In Focus

Empty shelves: a nation of disappointed shoppers

Is it fair to blame the ‘materialistic citizenry’ for the shortages impacting US shoppers?

Why are American shoppers facing so many shortages? Experts have blamed a long list of factors, from shipping-container traffic flow to a shortage of truck drivers, said Lee Schafer in the Minneapolis Star Tribune. But the root cause is simple: too much demand. Americans have been buying stuff in huge quantities – as a result, imports hit an all-time high in September, eclipsing the same period in 2020 by 17% – and the system can’t keep up. The pandemic kicked off the spending spree, said Terry Nguyen on Vox (Washington DC). Locked down in their homes, Americans went online to blow the money they could no longer spend in restaurants or hair salons. Stimulus cheques only fuelled this addiction. Experts say supply chains will remain snarled into 2023 unless we can break “the cycle of thoughtless buying”.

Hear that, America? The supply-chain crisis is your fault, said James Freeman in The Wall Street Journal. You might think that President Biden would accept some responsibility for this “era of scarcity”. After all, it was he who handed out “astronomical” sums through Covid relief packages that fuelled demand even while his extended unemployment cheques were deepening labour shortages. But no, his administration and its allies would rather blame the materialistic citizenry. The messaging has been “insulting”, agreed Kaylee McGhee White in the Washington Examiner. The White House press secretary Jen Psaki sarkily lamented the “tragedy of the delayed treadmill”, as if the only people suffering are affluent home- gym owners. But many families are watching food, gas and other prices soar and wondering if “they have enough for groceries this month”.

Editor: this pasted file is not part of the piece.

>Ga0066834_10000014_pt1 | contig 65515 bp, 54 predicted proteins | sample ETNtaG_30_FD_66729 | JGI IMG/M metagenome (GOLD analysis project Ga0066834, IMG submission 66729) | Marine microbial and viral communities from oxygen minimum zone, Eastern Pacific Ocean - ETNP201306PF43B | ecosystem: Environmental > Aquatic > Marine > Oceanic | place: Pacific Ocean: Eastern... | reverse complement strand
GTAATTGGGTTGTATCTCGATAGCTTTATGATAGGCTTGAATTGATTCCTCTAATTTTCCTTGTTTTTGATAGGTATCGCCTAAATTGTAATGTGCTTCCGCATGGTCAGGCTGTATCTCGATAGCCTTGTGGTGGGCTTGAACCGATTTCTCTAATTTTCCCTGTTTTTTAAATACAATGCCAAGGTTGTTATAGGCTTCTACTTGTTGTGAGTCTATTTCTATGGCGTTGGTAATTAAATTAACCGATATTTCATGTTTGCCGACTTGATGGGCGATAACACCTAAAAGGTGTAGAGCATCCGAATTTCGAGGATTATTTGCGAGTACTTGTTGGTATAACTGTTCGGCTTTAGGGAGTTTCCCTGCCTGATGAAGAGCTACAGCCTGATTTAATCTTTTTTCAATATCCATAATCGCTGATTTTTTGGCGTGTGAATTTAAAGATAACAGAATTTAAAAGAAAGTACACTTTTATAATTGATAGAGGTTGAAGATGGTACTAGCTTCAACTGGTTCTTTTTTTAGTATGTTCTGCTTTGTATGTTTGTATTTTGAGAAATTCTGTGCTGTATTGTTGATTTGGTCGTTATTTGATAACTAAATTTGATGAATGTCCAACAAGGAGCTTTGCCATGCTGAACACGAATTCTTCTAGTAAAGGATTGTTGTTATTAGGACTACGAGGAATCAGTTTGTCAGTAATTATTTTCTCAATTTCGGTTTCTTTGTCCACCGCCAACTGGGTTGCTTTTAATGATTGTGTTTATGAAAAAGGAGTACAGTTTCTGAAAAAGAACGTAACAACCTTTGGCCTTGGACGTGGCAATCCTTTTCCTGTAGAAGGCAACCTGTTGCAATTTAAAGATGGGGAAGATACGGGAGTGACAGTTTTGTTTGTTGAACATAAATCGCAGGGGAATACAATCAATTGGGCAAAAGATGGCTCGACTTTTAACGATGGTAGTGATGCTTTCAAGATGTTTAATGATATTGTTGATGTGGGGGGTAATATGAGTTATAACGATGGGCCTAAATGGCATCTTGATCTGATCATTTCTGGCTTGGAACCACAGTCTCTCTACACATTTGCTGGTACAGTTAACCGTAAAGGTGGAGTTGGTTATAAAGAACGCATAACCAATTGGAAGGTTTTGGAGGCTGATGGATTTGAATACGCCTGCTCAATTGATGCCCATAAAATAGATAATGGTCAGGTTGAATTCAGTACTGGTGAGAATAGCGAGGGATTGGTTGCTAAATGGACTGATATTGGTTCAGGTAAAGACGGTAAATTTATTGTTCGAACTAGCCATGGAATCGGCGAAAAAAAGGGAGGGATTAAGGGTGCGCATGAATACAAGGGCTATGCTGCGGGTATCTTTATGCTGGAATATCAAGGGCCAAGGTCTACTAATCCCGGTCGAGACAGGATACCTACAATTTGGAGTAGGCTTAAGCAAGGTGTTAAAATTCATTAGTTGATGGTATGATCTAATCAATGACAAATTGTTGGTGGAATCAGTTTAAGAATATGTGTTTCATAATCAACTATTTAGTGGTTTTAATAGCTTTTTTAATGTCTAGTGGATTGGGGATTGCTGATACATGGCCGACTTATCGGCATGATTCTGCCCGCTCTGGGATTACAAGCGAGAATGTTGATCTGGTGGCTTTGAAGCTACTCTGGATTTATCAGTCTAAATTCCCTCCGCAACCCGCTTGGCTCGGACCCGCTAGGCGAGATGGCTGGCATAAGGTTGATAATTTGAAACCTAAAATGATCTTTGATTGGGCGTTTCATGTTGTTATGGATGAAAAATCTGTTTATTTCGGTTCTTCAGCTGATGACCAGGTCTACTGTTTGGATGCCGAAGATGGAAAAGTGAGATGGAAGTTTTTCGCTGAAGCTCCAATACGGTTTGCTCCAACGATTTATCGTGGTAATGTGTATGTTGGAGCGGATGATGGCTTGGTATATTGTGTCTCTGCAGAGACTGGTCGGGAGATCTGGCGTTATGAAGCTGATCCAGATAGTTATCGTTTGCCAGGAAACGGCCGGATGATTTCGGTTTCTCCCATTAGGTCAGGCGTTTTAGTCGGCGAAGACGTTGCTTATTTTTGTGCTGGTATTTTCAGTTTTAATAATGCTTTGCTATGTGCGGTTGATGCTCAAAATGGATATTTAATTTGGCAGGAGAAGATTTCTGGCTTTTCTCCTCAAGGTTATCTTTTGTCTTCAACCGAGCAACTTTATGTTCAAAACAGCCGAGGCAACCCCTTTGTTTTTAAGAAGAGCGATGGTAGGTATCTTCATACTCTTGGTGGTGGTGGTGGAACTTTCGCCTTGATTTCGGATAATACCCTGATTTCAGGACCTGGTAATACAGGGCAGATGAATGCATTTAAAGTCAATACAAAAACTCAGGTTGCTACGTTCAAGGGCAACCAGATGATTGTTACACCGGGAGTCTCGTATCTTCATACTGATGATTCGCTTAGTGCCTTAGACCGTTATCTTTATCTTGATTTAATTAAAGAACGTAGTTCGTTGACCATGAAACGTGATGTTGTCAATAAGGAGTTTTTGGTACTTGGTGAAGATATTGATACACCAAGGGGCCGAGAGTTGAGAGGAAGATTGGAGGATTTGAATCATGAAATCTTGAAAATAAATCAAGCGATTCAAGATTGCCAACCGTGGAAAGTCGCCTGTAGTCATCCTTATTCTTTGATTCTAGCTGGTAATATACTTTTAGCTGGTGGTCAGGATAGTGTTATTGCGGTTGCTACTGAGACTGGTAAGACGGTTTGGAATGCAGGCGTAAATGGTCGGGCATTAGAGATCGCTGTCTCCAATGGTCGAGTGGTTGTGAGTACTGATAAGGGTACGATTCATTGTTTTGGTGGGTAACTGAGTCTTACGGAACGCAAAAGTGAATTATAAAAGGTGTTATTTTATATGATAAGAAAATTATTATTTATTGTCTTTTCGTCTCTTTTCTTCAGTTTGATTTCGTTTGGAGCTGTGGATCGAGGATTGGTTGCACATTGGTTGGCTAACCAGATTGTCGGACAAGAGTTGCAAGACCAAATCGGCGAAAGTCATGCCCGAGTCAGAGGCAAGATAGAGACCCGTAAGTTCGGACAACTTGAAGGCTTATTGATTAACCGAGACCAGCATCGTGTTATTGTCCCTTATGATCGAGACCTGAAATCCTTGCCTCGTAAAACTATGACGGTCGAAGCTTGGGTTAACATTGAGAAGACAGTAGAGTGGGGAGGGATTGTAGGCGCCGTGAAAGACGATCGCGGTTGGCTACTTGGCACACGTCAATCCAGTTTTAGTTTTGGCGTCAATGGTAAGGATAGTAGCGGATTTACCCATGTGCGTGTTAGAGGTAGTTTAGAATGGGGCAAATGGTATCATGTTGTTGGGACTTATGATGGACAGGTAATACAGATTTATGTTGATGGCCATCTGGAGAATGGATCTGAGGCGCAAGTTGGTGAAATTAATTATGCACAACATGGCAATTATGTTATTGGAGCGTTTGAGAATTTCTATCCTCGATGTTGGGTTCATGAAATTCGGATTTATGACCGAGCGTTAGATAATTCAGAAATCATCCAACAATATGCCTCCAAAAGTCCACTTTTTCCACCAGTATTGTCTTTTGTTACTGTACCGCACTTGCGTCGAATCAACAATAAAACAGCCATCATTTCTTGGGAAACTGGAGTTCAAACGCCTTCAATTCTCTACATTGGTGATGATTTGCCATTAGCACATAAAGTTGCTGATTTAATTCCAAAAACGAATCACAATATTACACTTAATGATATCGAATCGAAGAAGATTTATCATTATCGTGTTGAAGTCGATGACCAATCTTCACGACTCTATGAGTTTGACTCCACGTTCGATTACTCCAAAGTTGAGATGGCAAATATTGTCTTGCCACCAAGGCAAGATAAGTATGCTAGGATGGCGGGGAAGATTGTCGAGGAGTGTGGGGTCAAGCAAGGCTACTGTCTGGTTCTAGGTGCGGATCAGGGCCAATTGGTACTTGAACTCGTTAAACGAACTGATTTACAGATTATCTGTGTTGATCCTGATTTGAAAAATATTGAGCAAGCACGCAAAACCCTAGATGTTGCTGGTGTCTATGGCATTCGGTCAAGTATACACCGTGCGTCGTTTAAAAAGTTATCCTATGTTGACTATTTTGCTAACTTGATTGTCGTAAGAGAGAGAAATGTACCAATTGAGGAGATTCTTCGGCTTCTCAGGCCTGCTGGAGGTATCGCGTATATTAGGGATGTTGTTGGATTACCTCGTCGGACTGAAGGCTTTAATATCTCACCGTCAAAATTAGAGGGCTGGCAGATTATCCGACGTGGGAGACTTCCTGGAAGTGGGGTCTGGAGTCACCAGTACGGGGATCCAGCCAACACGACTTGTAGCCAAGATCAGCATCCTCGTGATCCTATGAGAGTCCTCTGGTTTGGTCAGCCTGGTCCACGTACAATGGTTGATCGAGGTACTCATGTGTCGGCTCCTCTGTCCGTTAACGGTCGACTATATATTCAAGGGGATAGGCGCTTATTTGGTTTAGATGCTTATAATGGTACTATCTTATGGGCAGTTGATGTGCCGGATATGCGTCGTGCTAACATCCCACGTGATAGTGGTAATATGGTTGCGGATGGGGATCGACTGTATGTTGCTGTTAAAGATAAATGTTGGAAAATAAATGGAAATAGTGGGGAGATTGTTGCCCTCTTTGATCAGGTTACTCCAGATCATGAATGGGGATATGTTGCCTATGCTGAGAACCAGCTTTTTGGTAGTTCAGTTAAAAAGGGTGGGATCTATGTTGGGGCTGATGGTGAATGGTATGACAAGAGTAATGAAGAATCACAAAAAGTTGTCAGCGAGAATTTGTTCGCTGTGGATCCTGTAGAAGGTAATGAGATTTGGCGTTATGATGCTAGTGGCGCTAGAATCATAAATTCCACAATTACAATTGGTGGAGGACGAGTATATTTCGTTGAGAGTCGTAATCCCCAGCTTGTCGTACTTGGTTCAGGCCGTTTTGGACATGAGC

It’s not just a problem for individuals. In Denver, schools are “struggling to get enough milk for breakfast and lunch”, said Jim Geraghty in National Review (New York). Small businesses are failing to get the goods to stay afloat. At this rate, necessities including food and medicine will be hard to find, said Amanda Mull in The Atlantic (Washington DC). It’s not our fault we’re a nation of consumers. We have been trained to think that by spending money, we are helping to keep our economy buoyant. We’ve also been persuaded that buying stuff makes us happy. But if, as good citizens, we want to do our part to keep the shortages from getting worse, we must re-evaluate what we really need – and “stop shopping”.

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